“There was always fear at the Nurburgring. But fear is not a stupid thing. Winning is not a question of courage, but of faith in oneself and the car”
– Juan Manuel Fangio
The year was 1957. The Formula One circus had assembled at the Nurburgring for the German Grand Prix, not the emasculated 5.1 kilometer Nurburgring that drivers will race around on Sunday, but instead its far more formidable predecessor.
Nearly twenty-three kilometers to the lap, comprising over a hundred treacherous corners, the track rises and falls, rolling up hills and down into valleys, as it snakes its way through the dense forests of the Eifel Mountains.
To this day, it remains one of the most daunting racetracks in the world, dubbed the “Green Hell” by triple world champion Sir Jackie Stewart, and is too dangerous for modern Formula One cars.
But back on a summer’s day in 1957, it was witness to what is still heralded as one of the greatest races in the history of motor-racing.
It was the fifth round of the world championship. Reigning four-time world champion Juan Manuel Fangio had won three of the four world championship Grands Prix so far that year. With only two races to go following the German Grand Prix, a win at the Nurburgring would allow Fangio to seal a record fifth world championship.
The Old Man, as the 46-year-old’s rivals fondly referred to him, was in a class of his own all weekend. Driving a factory Maserati 250F, the Argentinian had set the quickest practice time, smashing his lap record from a year ago by 16 seconds, to take pole position for the race.
But only three seconds slower was the Ferrari of Mike Hawthorn followed by the second Maserati of Jean Behra with Hawthorn’s team-mate Peter Collins completing the front row.
Both Ferraris were heavily fuelled and would not be stopping over the 22 laps of the race. Fangio, on the other hand, had opted for a ‘sprint’ strategy’, fuelling his Maserati to half-distance in the race. Thus it was crucial for the reigning world champion to get a good start, use his lighter car to full advantage and start building the cushion that he needed to make his pitstop.
But at the start, it was the two Ferraris of Hawthorn and Collins that led the way off the line.
“I let them do so and in fact I was surprised at the way they kept passing each other instead of working together as a team,” Fangio said. “Instead of thinking how to get out in front together, they were playing around for the lead.”
The Old Master bided his time in third, however, and, wily as he was, took the opportunity to study their driving before eventually making his move on the third lap to take the lead.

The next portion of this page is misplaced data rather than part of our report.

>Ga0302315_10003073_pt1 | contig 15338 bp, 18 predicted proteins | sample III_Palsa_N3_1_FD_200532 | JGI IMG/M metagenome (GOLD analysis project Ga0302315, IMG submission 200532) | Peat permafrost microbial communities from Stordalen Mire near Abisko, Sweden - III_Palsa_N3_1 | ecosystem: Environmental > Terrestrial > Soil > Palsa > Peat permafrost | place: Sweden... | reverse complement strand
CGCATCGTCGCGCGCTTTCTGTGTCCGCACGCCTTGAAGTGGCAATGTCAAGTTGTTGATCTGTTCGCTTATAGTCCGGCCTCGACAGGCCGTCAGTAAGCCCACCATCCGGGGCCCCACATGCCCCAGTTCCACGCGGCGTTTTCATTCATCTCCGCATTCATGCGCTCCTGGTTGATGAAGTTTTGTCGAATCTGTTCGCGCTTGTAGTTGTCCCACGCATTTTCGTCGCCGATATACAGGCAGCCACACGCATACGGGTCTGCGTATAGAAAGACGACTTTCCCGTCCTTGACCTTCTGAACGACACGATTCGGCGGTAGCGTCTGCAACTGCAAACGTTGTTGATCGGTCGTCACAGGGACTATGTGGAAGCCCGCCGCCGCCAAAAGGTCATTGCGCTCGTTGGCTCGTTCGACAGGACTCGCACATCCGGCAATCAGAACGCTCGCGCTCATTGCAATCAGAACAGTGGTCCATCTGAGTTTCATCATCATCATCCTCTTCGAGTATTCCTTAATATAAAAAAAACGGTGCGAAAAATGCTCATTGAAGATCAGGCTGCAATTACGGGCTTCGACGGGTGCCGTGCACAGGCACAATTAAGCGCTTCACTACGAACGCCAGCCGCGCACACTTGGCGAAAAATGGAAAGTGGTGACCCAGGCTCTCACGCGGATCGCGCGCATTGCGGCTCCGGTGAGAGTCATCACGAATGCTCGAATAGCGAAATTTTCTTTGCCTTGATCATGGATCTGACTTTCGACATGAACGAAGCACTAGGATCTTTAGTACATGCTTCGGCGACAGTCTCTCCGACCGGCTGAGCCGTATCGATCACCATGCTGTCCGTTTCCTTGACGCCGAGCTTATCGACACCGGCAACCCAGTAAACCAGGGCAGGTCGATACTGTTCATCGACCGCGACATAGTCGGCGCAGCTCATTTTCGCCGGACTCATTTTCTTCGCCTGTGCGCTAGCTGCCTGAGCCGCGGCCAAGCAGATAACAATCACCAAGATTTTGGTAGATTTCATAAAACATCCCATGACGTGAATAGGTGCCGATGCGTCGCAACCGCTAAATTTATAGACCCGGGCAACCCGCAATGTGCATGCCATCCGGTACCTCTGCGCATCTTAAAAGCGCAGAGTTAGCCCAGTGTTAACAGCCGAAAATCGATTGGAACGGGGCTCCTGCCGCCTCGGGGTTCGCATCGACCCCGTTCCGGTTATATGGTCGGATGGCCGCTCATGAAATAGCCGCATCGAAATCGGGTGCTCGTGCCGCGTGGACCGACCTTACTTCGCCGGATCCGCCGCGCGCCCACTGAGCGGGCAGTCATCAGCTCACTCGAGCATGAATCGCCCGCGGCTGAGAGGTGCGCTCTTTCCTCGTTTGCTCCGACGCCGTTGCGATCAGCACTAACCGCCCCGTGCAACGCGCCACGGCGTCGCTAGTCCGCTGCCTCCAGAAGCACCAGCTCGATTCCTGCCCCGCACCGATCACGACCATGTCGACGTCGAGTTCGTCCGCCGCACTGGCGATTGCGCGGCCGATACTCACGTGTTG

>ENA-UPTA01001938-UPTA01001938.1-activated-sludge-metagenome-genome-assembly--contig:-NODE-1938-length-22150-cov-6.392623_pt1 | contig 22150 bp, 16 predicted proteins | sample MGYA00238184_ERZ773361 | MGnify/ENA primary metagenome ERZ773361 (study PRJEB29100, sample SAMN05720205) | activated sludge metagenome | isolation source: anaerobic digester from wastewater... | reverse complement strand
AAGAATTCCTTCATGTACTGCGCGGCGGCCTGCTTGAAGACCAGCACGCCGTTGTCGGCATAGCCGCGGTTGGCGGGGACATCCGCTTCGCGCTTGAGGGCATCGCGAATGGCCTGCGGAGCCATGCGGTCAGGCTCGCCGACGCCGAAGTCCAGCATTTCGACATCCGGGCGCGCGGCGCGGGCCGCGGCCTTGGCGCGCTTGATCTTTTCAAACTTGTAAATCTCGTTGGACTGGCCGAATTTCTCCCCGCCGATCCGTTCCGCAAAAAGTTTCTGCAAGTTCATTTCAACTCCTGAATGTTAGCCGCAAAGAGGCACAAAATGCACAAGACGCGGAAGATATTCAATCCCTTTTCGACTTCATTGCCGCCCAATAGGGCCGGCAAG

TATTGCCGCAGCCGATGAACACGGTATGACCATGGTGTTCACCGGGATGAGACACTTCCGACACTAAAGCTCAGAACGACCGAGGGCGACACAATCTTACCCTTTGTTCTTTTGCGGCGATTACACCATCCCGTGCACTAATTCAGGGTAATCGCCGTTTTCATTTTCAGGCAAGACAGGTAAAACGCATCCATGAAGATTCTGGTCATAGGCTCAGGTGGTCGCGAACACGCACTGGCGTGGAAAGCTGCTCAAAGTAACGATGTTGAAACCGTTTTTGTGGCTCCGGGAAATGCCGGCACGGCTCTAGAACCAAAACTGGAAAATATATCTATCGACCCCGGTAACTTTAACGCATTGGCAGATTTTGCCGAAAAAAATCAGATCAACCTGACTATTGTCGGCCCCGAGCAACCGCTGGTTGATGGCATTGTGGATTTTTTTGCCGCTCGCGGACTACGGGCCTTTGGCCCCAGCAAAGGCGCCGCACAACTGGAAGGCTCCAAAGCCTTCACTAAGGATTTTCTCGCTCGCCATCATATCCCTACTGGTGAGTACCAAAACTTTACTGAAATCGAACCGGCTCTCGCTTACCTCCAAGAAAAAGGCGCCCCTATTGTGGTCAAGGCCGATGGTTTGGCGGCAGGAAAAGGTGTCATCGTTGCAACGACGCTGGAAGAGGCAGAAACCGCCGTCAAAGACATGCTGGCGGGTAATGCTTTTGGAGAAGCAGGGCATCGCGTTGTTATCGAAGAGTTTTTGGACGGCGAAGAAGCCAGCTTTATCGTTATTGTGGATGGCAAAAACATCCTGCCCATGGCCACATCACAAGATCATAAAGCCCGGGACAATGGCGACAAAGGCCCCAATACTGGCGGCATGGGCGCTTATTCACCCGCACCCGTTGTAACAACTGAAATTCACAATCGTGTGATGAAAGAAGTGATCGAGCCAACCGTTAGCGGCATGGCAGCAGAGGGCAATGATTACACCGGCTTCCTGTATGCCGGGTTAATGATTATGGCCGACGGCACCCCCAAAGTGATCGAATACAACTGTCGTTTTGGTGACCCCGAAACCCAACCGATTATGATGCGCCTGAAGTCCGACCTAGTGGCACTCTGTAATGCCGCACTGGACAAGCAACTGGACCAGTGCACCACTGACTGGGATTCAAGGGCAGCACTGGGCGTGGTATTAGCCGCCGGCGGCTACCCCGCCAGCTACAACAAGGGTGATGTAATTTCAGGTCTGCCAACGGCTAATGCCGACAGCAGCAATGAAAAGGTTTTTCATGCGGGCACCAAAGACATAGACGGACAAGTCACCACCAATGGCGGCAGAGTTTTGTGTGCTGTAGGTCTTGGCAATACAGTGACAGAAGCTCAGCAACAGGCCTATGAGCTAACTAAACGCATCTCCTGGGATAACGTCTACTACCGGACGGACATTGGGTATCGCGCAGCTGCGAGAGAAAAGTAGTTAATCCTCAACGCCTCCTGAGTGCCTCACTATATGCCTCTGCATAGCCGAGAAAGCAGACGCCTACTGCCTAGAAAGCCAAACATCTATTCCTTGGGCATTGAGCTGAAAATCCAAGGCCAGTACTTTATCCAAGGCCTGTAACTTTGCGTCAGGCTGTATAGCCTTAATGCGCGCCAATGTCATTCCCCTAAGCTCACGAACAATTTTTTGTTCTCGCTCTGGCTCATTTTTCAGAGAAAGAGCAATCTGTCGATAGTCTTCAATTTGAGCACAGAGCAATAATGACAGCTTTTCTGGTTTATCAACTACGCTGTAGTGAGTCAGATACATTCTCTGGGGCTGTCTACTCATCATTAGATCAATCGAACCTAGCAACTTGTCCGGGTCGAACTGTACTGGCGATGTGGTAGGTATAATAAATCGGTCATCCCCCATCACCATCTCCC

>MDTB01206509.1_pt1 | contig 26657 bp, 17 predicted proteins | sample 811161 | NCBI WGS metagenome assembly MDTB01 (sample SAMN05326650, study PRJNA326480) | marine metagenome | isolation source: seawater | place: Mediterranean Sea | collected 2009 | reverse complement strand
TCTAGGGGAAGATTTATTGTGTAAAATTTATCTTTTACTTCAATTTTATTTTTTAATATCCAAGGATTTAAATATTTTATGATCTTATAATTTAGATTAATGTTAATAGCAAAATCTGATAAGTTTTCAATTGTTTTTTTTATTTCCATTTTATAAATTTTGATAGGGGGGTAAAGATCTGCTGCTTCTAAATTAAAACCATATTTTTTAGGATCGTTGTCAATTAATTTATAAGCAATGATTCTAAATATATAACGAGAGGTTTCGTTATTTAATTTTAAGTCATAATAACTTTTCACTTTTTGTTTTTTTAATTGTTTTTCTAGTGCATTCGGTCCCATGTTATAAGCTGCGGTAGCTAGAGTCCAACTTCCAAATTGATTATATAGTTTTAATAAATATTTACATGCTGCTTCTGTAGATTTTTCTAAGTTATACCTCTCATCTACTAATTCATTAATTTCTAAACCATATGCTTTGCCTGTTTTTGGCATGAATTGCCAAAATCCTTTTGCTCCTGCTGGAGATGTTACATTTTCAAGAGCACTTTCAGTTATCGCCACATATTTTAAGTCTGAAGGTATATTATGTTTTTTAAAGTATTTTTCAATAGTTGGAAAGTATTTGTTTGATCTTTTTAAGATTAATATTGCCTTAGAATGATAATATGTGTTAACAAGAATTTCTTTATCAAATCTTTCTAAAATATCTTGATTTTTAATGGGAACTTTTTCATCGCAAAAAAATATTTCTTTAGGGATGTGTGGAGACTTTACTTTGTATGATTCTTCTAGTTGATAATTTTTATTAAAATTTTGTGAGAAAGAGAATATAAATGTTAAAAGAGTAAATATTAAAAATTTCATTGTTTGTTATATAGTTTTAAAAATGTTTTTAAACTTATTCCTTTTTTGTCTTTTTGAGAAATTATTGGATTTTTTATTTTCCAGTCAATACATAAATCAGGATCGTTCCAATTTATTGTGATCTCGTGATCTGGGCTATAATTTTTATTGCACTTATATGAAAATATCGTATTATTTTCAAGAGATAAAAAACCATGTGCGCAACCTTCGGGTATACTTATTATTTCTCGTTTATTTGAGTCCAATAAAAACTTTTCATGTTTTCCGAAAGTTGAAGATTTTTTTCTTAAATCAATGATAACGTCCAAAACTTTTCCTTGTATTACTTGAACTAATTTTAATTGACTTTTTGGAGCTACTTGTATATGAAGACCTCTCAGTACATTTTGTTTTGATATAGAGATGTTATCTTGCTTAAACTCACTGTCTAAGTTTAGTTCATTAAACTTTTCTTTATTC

“From now on there was only one man on the Nurburgring,” legendary motor-racing journalist Denis Jenkinson wrote in Motor Sport magazine. “Increasing his lead by seven seconds a lap from Hawthorn and Collins, who were in close formation, Fangio on lap twelve drew into the pits, where his Maserati mechanics took a disgustingly long time by Grand Prix standards to change the rear wheels and refuel.”
Fangio held a 28-second lead as he headed into the pits. The bungled pitstop, during which one of the wheel nuts rolled underneath the car, cost him valuable time and he rejoined the race 48 seconds behind the Ferraris with ten laps left to run.
But undaunted by the challenge facing him and refusing to admit defeat, Fangio roared around the treacherous track in his lightweight Maserati, treating all those watching to one of the greatest displays ever of driving a racing car on the very edge, his will to win pushing him to take risks he ordinarily wouldn’t have taken.
“I began to use higher gears. It wasn’t very comfortable, feeling the lack of grip as the car went round, but after all, I had to win.”
Driving as he was, Fangio clawed back eleven seconds on race leader Hawthorn on one lap, shattering the lap record lap after lap, until by the start of the twenty-first and penultimate circuit, the Maserati was right with the Ferraris. He got past Collins early on and was soon on Hawthorn’s tail.
“I started tailing him, and was beginning to work out how many chances I had left to overtake him, when the opportunity suddenly presented itself. After that series of curves came a short straight, which ended in a 90-degree turn to the left, followed by an equally sharp turn to the right. On the straight stretch Hawthorn pulled to the right to get his angle. I saw my chance and cut in on his inside.”
Now back in the lead, Fangio kept the pace up over the final lap, just keeping out of reach of the chasing Hawthorn. In the end, the Argentinian crossed the line only 3.6 seconds ahead of the Ferrari after a drive that demanded from Fangio every ounce of the immense amount of talent, skill and courage that he possessed.
In fact so great had the effort been that Fangio still felt its effects days after what was arguably the finest race he ever drove.
“That day I made such demands on myself that I couldn’t sleep for two nights afterwards. I was in such a state that whenever I shut my eyes, it was as if I were in the race again, making those leaps in the dark on those curves where I had never before had the courage to push things so far.”
“For two days I experienced delayed-action apprehension at what I had done, a feeling that had never come over me after any other race, a feeling that still returns to me this day when I think about that time. I had never driven as I drove then, but I also knew I’d never be able to go so fast again – ever.”
Fangio was right, of course. That race on the 4th of August, 1957 won him his fifth world title, but it was also the last of his 24 Grand Prix wins.
The following books were quoted from and used as sources for this article:
• Fangio – The life behind the legend by Gerald Donaldson
• Formula One: The Autobiography edited by Gerald Donaldson